* President pledges to sharply raise living standards
* President's promises reflect country's giant gas wealth
* Economy is growing fast on bigger gas exports to China
* But critics say most people still get by on $300 a month
By Marat Gurt
TURKMENBASHI, Turkmenistan, Oct 23 The president
of gas-rich Turkmenistan on Tuesday promised to raise salaries
and pensions and to transform the former Soviet republic from an
agrarian nation into an industrial one, heralding what he called
"The Happiness and Might Epoch".
President Kurbanguly Berdymukhamedov also said he planned to
extend the time that pupils spent at secondary school from ten
years to 12 years, promising he would use the Central Asian
country's gas wealth to push up living standards.
Berdymukhamedov's promises appeared to reflect
Turkmenistan's ambitious plans to sharply increase gas
production between now and 2030 even as foreign energy majors
compete for access to its hydrocarbon riches.
Turkmenistan sits on some of the largest natural gas
reserves in the world.
"This means that we will make yet another step to boost the
well-being of our nation and move closer to the level of the
developed nations," he told a 2,500-strong audience of
grey-bearded elders, lawmakers, ministers and regional
"Free natural gas, electricity, water and salt, as well as
minimal public transport prices - all this already testifies to
our success story."
The mainly Muslim desert nation of 5.5 million, where the
55-year-old Berdymukhamedov wields sweeping powers and enjoys a
growing personality cult, is at the same time listed by human
rights bodies among the world's most repressive states.
A qualified dentist with a passion for sports cars and
thoroughbred horses, Berdymukhamedov was elected president in
February 2007 after the sudden death of his flamboyant
autocratic predecessor, Saparmurat Niyazov.
"Entering the third decade of our independence, we usher in
'The Happiness and Might Epoch'," said Berdymukhamedov, speaking
in a Caspian city bearing the late Niyazov's title which means
"Head of the Turkmen".
Turkmenistan will celebrate the 21st anniversary of its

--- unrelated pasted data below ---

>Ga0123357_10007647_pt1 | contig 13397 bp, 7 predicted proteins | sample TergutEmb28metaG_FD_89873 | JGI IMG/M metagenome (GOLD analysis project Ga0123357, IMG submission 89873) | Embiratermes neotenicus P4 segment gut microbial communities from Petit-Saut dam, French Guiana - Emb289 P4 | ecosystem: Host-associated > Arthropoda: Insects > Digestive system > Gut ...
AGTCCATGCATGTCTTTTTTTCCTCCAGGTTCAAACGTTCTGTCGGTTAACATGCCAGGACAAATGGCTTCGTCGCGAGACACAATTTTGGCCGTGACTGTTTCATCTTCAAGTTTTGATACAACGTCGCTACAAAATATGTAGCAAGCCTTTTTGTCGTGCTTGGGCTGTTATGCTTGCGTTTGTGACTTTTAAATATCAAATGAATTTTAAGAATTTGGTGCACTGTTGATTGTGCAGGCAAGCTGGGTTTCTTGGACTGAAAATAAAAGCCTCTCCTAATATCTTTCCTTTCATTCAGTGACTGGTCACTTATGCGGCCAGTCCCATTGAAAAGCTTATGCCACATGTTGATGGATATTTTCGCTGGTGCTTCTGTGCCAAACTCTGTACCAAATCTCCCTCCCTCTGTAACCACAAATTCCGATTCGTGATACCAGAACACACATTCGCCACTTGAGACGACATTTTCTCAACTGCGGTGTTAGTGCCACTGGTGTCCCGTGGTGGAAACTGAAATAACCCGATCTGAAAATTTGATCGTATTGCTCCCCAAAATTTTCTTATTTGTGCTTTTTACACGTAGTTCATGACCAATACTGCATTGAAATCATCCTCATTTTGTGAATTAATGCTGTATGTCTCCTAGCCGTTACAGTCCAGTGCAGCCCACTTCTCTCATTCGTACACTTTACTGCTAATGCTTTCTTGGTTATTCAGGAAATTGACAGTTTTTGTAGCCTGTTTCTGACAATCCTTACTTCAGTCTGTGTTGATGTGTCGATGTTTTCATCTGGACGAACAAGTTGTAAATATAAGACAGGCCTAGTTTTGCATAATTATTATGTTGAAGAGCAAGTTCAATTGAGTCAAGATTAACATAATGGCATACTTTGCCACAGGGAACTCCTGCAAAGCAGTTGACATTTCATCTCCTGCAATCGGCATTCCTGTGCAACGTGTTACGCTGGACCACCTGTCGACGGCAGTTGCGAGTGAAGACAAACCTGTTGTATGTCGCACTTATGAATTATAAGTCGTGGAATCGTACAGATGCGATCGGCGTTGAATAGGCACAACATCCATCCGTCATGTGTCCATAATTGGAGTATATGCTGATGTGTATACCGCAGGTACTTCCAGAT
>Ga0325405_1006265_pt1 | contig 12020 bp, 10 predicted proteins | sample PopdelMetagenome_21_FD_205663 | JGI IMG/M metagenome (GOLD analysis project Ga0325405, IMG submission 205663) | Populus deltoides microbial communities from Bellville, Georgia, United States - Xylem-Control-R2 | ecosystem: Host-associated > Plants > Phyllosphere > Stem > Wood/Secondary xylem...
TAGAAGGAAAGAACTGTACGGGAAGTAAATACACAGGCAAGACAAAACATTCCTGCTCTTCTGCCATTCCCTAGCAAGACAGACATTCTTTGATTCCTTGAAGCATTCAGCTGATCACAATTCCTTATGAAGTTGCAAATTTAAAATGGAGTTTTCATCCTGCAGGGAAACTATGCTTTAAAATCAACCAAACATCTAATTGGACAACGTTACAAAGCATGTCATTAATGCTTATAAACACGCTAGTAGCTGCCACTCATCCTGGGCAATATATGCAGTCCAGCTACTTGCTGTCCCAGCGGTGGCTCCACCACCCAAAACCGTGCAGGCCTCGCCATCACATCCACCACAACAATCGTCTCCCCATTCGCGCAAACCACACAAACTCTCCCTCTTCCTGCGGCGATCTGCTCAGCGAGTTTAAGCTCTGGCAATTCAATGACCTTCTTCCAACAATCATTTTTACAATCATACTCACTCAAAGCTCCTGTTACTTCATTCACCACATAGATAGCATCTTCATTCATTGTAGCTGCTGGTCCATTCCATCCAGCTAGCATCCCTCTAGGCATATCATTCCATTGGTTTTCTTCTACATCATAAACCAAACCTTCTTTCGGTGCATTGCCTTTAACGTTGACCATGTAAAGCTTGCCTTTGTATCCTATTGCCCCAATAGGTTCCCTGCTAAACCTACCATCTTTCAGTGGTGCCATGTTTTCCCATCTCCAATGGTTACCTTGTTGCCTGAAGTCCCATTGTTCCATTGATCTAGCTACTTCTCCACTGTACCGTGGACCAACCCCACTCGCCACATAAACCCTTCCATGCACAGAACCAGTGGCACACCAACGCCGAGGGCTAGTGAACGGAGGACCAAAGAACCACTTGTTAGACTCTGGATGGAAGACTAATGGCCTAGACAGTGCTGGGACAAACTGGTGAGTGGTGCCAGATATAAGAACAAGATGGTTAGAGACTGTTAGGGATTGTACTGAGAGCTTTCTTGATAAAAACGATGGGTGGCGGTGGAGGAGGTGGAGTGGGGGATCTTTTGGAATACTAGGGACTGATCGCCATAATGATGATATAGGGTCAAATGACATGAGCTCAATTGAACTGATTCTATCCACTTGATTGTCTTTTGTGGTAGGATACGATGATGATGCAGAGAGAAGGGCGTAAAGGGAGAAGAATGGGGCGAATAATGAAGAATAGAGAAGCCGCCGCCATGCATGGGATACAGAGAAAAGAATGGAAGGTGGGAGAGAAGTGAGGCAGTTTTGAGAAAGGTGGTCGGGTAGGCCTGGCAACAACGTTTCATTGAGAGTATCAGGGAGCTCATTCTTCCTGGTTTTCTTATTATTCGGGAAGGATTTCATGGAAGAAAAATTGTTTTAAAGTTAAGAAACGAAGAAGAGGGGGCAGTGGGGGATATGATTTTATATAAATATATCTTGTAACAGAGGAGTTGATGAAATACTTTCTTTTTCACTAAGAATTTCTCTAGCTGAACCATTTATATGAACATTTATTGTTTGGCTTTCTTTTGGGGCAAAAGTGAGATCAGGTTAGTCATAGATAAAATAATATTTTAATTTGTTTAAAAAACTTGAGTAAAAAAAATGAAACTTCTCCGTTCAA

independence from the Soviet Union on Oct. 27 and he said
salaries would be raised by 10 percent and pensions by 15
percent starting from next year.
"Our task is to turn Turkmenistan from an agrarian country
into an industrial nation. Our gross domestic product has grown
by 11.1 percent so far this year," he added, speaking in a
waterside white-marble palace reminiscent of Rome's Coliseum.
Pledging to diversify the economy, Berdymukhamedov said he
would develop chemical and light industries as well as the
construction and pharmaceuticals industries. He would also
launch Turkmenistan's first satellite, he said.
Once one of the most backward of the 15 Soviet republics,
the International Monetary Fund forecasts Turkmenistan will
enjoy real GDP growth of about 8 percent in 2012-13, after a
strong 14.7 percent rise in 2011 on the back of bigger gas
exports to China and a surge in public investment.
However, critics argue that its rapid economic growth has
not benefited many of its ordinary citizens, while marble
palaces and luxury hotels have sprung up in the capital
Turkmenistan has recently started lifting heavily subsidised
prices on some key goods like bread and petrol. Critics say that
Niyazov-era free gas and electricity serve mainly to supplement
modest monthly wages averaging about $300.
Berdymukhamedov, who is widely nicknamed "Arkadag" or The
Patron, has relaxed some of his predecessor's policies, allowing
wider access to the Internet and letting Turkmen citizens study
His promises of a better life for his citizens were greeted
with rapturous applause and the thunderous chanting of "Glory to
Arkadag! Glory to the Hero!".
(Reporting by Marat Gurt; Writing by Dmitry Solovyov; Editing
by Andrew Osborn)